COLUMBIA — A federal court has given the state of South Carolina until today to clarify whether it would be feasible to implement a statewide voter identification requirement in time for this year’s general elections.
State elections officials have said that, in order to take appropriate steps to use the law for the Nov. 6 general election, the requirement that voters present government-issued photo identification at the polls must go into effect no later than Aug. 1.
Now, it will be up to state Attorney General Alan Wilson to outline what steps the state would need to take to create photo voter ID cards and make sure voters know the rules in enough time for the general election.
The deadlines for the state would be tight. But one of the three judges hearing the case said the speedy schedule is necessary if state officials want to be able to use the law – if approved – this year.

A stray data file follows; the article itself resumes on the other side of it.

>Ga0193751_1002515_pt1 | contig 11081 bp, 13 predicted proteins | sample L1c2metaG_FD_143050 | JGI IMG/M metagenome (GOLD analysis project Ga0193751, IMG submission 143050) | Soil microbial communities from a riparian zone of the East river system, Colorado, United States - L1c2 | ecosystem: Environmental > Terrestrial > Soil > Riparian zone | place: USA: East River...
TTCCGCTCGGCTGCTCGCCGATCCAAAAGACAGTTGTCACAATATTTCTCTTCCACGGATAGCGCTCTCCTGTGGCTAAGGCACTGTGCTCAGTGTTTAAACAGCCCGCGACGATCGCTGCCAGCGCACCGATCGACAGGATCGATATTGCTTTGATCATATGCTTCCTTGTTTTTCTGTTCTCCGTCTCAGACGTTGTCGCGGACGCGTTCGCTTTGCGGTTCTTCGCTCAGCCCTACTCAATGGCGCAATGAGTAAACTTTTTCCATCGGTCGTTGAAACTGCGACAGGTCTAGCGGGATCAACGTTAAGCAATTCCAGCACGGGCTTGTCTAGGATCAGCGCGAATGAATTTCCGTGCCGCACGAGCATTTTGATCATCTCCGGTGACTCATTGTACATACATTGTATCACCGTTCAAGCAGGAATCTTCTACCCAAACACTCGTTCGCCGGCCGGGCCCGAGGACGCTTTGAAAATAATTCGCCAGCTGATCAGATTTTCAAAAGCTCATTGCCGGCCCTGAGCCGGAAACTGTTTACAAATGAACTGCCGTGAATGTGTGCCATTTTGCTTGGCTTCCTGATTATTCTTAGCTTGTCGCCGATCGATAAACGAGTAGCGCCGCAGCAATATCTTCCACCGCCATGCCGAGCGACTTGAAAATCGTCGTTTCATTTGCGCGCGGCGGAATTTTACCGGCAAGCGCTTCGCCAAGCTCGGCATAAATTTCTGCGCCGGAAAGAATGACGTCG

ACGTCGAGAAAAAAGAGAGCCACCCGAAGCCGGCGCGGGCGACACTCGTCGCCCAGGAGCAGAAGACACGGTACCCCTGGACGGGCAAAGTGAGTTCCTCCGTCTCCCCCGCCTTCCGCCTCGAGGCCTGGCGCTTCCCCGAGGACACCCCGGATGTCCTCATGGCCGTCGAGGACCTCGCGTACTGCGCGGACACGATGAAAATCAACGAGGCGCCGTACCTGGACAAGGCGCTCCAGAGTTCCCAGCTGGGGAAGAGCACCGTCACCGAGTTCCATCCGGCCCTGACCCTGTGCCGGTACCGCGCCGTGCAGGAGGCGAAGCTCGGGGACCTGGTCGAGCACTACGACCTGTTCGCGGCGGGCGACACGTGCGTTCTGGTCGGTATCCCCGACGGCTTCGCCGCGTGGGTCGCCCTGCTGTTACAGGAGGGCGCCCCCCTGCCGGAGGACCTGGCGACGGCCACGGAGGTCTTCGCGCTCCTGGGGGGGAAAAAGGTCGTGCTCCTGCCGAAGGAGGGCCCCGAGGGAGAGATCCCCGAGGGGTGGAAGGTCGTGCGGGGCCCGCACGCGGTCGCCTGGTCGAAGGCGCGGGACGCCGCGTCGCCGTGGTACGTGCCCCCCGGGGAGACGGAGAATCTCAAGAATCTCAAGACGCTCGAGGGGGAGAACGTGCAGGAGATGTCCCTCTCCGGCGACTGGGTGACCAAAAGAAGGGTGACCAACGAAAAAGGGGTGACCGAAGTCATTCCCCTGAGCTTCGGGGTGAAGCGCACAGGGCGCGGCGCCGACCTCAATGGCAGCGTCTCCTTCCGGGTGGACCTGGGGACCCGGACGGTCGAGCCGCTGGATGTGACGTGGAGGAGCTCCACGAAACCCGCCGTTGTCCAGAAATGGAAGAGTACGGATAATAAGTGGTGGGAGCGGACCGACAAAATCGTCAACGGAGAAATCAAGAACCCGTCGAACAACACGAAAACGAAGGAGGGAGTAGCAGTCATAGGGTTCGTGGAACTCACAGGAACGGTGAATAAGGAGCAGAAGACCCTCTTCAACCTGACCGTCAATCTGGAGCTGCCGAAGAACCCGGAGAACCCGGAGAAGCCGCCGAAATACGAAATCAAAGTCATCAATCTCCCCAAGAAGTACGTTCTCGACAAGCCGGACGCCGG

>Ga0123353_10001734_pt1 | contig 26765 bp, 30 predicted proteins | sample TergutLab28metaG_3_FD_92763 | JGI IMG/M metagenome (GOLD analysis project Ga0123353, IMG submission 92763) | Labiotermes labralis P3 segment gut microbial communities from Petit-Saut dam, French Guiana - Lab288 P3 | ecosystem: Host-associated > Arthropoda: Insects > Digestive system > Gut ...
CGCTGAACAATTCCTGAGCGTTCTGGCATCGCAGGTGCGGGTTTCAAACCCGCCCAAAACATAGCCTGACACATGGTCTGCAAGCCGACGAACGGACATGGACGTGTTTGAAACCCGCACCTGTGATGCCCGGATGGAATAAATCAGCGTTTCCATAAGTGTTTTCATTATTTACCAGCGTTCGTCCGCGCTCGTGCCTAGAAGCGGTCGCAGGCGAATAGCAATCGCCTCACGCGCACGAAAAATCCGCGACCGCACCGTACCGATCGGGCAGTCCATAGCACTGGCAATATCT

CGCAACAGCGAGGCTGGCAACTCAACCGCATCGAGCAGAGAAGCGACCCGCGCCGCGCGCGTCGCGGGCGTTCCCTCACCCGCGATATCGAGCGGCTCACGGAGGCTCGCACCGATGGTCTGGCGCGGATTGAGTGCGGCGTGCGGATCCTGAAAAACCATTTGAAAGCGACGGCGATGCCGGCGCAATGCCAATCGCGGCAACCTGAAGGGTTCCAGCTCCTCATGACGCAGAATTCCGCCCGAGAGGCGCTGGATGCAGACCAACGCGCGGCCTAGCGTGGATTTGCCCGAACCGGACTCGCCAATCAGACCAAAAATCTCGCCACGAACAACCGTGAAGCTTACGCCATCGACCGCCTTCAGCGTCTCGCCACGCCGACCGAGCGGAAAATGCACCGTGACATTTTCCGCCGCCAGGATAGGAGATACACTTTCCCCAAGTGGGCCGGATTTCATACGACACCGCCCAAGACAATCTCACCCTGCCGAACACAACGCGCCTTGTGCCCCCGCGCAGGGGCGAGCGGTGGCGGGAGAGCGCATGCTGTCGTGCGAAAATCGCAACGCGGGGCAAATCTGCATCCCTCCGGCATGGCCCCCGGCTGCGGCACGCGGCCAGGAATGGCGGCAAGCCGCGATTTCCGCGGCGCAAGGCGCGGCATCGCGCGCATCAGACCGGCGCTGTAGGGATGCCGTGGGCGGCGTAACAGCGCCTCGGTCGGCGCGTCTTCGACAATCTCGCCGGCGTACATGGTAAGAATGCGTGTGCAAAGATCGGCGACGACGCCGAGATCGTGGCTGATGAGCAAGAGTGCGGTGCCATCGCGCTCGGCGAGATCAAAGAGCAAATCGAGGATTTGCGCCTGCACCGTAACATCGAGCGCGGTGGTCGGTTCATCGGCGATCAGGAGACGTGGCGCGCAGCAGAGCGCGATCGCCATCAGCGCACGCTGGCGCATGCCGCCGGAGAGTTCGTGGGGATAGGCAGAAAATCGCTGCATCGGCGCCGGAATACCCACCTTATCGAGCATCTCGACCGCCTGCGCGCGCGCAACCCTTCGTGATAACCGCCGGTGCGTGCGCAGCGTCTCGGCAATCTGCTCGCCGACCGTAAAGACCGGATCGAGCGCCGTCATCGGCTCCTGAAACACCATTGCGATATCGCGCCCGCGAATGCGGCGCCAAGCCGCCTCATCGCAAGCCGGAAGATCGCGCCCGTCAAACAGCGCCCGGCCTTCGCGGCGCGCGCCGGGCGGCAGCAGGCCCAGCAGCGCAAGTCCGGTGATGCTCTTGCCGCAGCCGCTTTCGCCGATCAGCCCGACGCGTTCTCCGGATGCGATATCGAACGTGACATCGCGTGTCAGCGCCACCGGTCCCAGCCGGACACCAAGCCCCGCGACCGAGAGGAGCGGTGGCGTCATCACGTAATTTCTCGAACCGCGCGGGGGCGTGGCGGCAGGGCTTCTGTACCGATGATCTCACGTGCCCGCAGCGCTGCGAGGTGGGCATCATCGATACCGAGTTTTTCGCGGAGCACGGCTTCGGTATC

A panel of three federal judges in Washington, D.C., is considering the lawsuit filed by Wilson, who earlier this year sued U.S. Attorney General Eric Holder over the U.S. Department of Justice’s rejection of the law.
It was the first such law to be refused by the federal agency in nearly 20 years.
The law also requires the state to determine how many voters lack state-issued IDs so that the State Election Commission can inform them of the new law. The Department of Motor Vehicles will issue free state photo identification cards to those voters.